If you’ve dreamed of having a front one-way differential for increased steering but also hoped for a standard differential at the same time, it may have felt like wanting your cake and eating it, too. With a front one-way “clicker” installed between the drive belt and front diff, you can have both. When loosened for high-traction tracks, the clicker locks up under acceleration but freewheels and clicks loudly off power (giving it its name), effectively giving the truck a front one-way with rear-only braking. Lock the “clicker” down, and you have full-time four-wheel drive and four-wheel braking.
The speed freaks among us will opt for a high-powered, 550-size brushless motor, but Associated stresses that the 4×4 ran perfectly well during testing with a 540-size standard brushless motor, too. The only motor AE is aware of that will not fit is Novak’s “Ballistic SC” 550, as the motor can is 7mm too long. Existing 550-size LRP and Tekin motors fit perfectly, as do all 540-size brushless motors.

Racers appreciate vehicles that provide quick, simple maintenance intervals. The 4×4 doesn’t disappoint; just two screws hold the radio tray in place, with two additional screws capturing the receiver box lid. Beep, bop, boom, bang—the radio tray is out!

After spending a day drooling over the SC10 4×4 at Team Associated, I met up with Kurt, Jason and Cliff Lett for a morning of track testing at OC/RC Raceway in Huntington Beach, CA. Punching the throttle unleashes a fury of spinning tires and tracer-bullet acceleration. AE tells me that the 4×4 weighs in at a feathery 6.1 pounds, but with a 2S 60C LiPo and an LRP 550 4.5-turn motor installed, the truck feels closer to 4 pounds. It doesn’t take long to grow accustomed to (or drunk on) the 4×4’s effortless acceleration. Rolling into rhythm sections, a quick squeeze of the throttle produces massive forward thrust that makes you look like a better driver than you are. At least, that’s how I felt.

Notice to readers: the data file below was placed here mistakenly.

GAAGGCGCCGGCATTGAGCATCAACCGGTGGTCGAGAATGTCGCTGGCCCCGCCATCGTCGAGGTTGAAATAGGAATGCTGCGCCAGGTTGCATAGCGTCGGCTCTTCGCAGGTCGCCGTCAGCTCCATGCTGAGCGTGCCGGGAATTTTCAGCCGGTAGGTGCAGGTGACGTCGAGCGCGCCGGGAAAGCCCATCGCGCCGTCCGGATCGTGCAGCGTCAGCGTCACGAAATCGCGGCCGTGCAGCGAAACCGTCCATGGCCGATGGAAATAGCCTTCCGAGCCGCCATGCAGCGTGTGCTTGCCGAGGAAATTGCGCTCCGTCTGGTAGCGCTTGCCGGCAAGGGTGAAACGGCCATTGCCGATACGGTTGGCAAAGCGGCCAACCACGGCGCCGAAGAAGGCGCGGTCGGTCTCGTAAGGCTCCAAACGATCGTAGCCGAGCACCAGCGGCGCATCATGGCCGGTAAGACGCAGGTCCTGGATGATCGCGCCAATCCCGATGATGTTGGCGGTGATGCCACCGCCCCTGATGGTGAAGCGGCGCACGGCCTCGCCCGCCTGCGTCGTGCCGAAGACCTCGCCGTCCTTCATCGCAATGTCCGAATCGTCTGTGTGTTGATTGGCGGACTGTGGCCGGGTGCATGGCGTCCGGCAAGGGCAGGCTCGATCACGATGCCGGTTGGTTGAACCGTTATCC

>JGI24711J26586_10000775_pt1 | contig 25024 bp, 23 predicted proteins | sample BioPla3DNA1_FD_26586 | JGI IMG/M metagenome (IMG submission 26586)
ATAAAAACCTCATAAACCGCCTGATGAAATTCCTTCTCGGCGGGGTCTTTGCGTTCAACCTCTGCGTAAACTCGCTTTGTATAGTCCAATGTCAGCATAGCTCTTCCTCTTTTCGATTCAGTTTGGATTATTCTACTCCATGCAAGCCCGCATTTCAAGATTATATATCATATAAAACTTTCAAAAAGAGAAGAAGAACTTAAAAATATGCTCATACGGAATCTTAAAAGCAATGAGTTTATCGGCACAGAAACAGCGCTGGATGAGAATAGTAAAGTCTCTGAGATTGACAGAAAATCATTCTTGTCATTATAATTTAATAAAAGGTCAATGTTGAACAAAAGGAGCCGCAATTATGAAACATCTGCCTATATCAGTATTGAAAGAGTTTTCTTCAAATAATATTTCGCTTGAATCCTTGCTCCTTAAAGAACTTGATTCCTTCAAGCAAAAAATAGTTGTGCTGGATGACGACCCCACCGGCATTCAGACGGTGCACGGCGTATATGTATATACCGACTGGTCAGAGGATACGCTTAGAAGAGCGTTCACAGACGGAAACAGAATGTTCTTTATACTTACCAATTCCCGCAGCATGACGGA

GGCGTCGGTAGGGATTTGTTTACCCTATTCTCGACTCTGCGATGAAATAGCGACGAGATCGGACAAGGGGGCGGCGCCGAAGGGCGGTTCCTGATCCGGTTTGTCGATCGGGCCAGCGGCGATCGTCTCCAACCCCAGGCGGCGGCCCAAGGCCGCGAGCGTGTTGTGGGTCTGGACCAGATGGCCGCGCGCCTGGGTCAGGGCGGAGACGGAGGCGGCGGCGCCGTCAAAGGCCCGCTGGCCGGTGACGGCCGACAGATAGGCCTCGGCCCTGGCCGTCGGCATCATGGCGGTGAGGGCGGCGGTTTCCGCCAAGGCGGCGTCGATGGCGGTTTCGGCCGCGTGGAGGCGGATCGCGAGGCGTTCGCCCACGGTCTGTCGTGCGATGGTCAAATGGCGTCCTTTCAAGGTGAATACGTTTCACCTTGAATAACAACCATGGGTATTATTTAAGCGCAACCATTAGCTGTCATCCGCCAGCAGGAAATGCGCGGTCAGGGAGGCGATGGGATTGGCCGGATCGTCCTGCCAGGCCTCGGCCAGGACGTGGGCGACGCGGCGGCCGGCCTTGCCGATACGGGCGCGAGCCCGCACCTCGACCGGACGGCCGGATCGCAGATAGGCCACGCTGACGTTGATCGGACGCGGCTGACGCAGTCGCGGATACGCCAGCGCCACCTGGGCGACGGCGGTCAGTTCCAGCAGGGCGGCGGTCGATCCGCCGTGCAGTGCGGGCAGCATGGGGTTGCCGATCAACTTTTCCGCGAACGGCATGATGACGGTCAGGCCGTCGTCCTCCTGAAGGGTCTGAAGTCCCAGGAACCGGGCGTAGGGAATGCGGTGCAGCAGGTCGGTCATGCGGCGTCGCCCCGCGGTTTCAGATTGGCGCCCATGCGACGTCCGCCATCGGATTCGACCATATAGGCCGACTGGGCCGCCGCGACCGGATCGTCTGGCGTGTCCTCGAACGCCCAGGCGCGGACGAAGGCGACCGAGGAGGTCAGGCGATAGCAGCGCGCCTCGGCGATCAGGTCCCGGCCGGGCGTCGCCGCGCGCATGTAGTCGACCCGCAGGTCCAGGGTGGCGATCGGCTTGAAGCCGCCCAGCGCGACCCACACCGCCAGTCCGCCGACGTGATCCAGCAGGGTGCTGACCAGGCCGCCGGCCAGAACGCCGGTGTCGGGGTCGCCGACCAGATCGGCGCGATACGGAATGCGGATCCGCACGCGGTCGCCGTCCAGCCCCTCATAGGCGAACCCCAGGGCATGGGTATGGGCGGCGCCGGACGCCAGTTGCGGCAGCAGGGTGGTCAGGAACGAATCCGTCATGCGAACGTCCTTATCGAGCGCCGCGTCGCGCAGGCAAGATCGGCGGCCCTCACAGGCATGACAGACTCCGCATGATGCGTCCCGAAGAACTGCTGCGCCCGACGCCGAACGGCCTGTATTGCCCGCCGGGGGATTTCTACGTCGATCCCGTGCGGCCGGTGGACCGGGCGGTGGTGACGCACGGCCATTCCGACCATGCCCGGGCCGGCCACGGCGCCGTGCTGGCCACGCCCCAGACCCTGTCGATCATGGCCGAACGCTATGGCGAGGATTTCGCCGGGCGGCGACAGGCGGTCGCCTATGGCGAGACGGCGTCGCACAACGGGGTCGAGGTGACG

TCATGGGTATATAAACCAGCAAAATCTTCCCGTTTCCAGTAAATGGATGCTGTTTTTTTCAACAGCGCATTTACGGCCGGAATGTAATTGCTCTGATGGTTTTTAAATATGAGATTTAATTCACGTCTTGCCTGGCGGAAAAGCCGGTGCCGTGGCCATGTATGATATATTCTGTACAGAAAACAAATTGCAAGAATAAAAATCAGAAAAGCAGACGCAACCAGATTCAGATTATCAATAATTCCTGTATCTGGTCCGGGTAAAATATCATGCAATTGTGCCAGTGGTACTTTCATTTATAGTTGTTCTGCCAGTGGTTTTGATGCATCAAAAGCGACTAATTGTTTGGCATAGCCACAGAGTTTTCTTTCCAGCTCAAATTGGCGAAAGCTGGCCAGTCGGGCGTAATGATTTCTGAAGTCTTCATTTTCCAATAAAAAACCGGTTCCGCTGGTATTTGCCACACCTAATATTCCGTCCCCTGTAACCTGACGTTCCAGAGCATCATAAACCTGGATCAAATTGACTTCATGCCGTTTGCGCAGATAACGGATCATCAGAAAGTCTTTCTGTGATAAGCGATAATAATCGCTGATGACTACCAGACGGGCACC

The challenge with any 4×4 vehicle is steering. An inherent design complication with four-wheel drive means that 4x4s tend to push in the corners. Somehow, AE has created an SC truck that steers and steers a lot. On the track, the 4×4 turns in obediently, and as the truck exits, you apply throttle to find the truck digging in and cornering on a tighter line than you may have expected. Credit the SC10 4×4’s decoupled slipper for the truck’s increased steering in bumpy corners, allowing the front and rear tires to slip independently. Although the front “clicker” was fully functional on our test truck, we never engaged it during my brief test session; the truck simply didn’t need more steering, and I probably couldn’t have handled it anyway. AE is aware of the truck’s turning capabilities, with adjustable steering bump stops that actually allow you to reduce steering when needed. When’s the last time you track-tuned a 4×4 vehicle to remove steering rather than find more of it? Overall, the SC10 4×4 feels like a pure race truck that’s capable of running circles around its competition. When going from full speed to full braking, the belt will naturally skip 3-4 teeth, and this is normal and to be expected. Jason and Kurt both reassured me that this would not cause problems, and that during their entire R&D period they had yet to cause a belt to fail. I cannot wait to build a SC10 4×4 test vehicle and run it through a full battery of testing on multiple tracks in an upcoming issue.

Are you as excited to build and drive an SC10 4×4 as much as I am? After my brief testing session at OC/RC and a few days with engineers Kurt Wenger and Jason Corl, I’m counting the days until our test vehicle arrives.
 Be sure to visit our all new website at to watch our videos with Kurt and Jason as they describe the SC10 4×4 in their own words, and stay tuned to an upcoming issue of RC Car Action for a full track test review!

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Updated: July 21, 2015 — 5:12 PM